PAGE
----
New York Toy Fair ended and that leaves a hole in my schedule and a LOT of material to run through. But as always, I’ll do my best.
Nerf-wise, the biggest news to come out of the showroom this year wasn’t some super secret video with a mysterious silhouette. This year Nerf was upfront about where they’re going by revealing their new line with girls in mind, the Nerf Rebelle.
For years, I’ve been running the “Foamme Fatale” gallery on my blog to show that in fact, girls are interested in and play with Nerf toys too. This isn’t, nor should it be a new or surprising development. From Amazons to Samus Aran, females are into the action toys as well. It’s good to see that for a couple of years, Nerf did the research and is now getting this initiative in gear. 1200 girls surveyed to see what it is they wanted out of Nerf blasters, and the Nerf Rebelle line is evidence of that.
Now, I don’t remember, but did anyone see girls in the running for the last user-submitted NDTL? Just putting that out there.
First off, I’m a big fan of the line. I love the functionality, the streamlined feel of the blasters, and the call back to older weaponry (Nerf Crossbow, Bow N Arrow) with some of them. The “Rebelle” (and I think even that’s a bit smart, I believe playing off “reveille”) line will get the same performance as the Elite blasters, and the only difference then is the outside aesthetics, kinda like how boys and girls are different on the outside, but on the inside we’re all able to reach 75′. (Or something like that).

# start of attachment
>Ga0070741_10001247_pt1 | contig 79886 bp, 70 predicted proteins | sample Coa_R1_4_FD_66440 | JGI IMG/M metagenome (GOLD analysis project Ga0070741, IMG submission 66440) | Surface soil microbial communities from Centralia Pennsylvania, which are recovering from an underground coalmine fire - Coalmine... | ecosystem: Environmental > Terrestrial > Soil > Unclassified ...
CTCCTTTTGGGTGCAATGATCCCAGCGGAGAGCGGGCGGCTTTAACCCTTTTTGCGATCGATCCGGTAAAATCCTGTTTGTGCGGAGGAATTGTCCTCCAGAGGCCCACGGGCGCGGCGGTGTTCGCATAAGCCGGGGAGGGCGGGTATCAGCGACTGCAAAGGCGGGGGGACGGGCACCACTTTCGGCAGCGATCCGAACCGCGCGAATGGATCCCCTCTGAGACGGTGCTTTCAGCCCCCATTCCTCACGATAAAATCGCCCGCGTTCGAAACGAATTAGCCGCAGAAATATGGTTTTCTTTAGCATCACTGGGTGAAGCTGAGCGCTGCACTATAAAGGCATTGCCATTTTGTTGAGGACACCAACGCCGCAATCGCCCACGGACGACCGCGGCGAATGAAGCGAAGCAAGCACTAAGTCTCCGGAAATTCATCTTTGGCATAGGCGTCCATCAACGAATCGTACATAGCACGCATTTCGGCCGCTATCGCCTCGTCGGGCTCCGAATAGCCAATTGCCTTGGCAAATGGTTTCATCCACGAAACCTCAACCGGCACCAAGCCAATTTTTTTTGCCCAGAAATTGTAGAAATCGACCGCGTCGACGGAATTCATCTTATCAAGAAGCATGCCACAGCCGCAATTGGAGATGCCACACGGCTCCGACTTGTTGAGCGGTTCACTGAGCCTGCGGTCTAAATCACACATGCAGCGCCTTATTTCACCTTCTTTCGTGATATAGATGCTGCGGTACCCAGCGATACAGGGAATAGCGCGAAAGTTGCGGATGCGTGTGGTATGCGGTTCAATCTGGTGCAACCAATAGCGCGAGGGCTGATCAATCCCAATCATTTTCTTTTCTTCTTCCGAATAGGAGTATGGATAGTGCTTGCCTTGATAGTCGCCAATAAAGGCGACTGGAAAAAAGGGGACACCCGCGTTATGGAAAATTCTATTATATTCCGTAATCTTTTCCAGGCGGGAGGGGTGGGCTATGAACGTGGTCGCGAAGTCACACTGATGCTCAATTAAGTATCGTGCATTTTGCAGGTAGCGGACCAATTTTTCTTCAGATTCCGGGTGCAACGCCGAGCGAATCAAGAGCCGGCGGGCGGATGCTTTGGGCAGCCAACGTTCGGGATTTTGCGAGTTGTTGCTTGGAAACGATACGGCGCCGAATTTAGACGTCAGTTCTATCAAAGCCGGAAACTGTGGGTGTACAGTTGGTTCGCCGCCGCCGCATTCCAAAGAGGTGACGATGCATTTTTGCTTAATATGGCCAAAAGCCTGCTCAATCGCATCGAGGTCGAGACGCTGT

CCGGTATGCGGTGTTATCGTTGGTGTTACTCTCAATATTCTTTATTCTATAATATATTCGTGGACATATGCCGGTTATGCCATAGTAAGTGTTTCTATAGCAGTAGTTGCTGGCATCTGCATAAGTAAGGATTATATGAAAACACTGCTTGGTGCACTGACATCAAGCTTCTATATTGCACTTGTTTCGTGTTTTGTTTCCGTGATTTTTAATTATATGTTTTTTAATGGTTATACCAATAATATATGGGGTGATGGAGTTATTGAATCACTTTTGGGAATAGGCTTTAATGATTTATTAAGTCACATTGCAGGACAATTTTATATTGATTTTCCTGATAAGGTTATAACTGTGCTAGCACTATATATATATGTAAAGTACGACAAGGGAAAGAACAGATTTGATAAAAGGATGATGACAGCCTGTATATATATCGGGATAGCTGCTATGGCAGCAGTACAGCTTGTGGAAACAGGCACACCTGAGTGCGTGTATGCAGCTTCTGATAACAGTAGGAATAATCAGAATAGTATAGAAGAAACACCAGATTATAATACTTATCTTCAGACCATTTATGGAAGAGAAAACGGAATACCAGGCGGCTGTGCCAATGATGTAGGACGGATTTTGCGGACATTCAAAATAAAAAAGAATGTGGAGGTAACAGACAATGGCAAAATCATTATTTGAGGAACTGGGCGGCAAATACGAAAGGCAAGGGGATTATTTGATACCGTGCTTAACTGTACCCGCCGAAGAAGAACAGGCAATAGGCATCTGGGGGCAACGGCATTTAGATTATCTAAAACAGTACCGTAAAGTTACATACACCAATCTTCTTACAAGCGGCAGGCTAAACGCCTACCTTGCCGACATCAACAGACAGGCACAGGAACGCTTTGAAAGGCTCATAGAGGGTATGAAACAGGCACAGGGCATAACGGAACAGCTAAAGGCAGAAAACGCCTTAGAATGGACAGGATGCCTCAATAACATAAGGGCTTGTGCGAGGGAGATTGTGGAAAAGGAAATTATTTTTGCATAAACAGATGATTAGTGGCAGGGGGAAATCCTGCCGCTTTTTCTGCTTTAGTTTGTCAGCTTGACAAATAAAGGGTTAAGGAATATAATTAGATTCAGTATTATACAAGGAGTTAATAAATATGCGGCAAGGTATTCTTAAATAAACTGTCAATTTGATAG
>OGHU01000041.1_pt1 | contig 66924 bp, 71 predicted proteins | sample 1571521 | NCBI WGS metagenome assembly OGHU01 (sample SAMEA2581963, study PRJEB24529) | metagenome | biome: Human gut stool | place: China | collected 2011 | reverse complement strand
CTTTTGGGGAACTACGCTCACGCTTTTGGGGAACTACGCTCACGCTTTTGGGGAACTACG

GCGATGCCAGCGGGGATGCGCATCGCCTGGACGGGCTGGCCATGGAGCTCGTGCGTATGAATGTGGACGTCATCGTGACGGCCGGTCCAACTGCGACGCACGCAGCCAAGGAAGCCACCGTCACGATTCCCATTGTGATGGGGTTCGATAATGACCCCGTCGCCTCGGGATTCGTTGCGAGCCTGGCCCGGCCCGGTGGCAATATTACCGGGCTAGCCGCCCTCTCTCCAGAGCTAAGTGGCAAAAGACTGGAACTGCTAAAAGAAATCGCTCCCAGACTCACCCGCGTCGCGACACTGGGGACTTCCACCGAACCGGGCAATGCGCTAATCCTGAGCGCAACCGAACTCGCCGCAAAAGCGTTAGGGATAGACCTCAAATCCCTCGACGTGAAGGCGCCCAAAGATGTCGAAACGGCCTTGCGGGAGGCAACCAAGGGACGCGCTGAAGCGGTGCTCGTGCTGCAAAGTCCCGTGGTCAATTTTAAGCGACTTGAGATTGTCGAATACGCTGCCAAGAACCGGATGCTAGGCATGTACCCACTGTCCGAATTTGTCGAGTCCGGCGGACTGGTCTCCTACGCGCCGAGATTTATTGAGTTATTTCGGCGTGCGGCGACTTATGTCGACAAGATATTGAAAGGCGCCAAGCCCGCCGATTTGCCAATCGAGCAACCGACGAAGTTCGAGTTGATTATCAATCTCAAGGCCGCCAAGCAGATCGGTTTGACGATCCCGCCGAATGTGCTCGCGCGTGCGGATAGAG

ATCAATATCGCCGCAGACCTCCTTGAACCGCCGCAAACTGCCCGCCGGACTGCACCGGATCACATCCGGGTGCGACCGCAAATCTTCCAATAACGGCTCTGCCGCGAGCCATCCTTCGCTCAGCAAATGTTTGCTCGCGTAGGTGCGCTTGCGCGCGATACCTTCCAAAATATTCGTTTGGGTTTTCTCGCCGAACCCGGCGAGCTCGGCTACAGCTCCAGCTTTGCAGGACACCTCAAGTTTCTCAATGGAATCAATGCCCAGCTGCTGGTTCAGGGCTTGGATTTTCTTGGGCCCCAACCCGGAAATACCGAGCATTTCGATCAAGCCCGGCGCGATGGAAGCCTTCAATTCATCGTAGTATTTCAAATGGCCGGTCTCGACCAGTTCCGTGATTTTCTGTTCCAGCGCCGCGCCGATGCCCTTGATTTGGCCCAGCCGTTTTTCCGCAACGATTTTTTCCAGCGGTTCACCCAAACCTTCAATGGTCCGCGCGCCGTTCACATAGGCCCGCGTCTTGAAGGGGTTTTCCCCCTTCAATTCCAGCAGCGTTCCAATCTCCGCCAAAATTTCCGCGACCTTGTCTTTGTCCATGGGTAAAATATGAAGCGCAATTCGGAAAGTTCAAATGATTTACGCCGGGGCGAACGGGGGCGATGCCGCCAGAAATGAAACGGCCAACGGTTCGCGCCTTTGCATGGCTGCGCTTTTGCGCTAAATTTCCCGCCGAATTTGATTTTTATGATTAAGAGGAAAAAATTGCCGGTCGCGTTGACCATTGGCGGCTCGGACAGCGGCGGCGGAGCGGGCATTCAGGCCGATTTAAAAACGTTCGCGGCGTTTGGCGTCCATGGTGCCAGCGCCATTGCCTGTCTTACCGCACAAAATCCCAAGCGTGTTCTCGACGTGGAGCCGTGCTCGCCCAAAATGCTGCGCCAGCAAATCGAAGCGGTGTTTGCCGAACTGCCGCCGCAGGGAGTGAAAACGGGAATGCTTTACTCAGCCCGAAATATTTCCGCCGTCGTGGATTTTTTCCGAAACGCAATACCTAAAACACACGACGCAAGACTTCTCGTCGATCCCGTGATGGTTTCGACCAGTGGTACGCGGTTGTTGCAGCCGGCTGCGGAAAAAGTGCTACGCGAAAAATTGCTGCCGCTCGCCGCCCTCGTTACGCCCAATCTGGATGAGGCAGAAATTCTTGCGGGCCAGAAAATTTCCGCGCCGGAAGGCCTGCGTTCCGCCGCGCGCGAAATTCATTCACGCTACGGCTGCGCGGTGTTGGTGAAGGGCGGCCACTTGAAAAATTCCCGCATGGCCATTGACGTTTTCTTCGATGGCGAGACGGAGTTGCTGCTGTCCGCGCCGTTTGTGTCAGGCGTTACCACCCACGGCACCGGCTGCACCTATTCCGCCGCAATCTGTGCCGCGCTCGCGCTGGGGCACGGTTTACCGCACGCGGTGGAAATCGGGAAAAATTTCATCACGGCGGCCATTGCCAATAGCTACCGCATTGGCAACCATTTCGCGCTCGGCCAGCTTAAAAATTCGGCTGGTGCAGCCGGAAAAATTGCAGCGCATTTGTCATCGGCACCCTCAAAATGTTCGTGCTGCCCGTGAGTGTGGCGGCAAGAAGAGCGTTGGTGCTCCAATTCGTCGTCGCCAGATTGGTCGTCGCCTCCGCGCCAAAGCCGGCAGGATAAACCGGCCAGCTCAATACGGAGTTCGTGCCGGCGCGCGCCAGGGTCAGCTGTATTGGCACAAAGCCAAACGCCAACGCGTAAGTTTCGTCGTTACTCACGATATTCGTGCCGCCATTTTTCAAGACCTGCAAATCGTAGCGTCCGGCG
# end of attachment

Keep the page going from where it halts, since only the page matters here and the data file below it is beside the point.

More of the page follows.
|Nerf Rebelle Heartbreaker Bow|
|Nerf N-Strike Blazin’ Bow|
The performance is there for the Rebelles, for sure. And handling the blasters I can tell you the function matches the form. They are sleek, streamlined, feel pretty mobile, and are very eye-catching. All good ingredients for success. Now, at first I was wondering about the pink trim, and “why does the girls stuff have to be pink?” but… it’s what my niece has been looking for. And this is why I say it will sort of challenge gender stereotypes. Sure, pink is a stereotypically feminine color, but remember the original Bow And Arrow(s?) And as cool as some of these blasters are (I refer to the Nerf Alpha Girl) the boys are going to HAVE to get used to a pink blaster.
So, failed argument bemoaning the coloring. Nerf researched high and low for 2 years figuring out what girls wanted, and they wanted pink blasters, accessories, social interaction, the works.
One more note on the pink… the packaging and everything is going to stand out on the shelves. Think about it. You walk down the toy blaster aisle, as a young girl you see aisles and aisles of shooting toys in a sea of blues, greens, yellows, oranges, and all with serious-faced boys firing blasters…. and there it is:
Something different. A pink box, a couple of girls looking like they’re ready to have some fun with blasters. And not just blasters where it’s “oh, these are for boys, but hey girls can play too” it’s FOR you, a female, speaking TO you in the advertising. Images mean everything, and this might be what it will take to get most (remember, research of over 1200 girls for 2 years) girls to give the blaster aisle a 2nd look for something directed at them.
Marketing theories aside, the Nerf Rebelle line is only one hint of a trend to bridge a gap between boys and girls in the active toy department. Not just Nerf, but Zing Toys made a pink bow called the Huntress: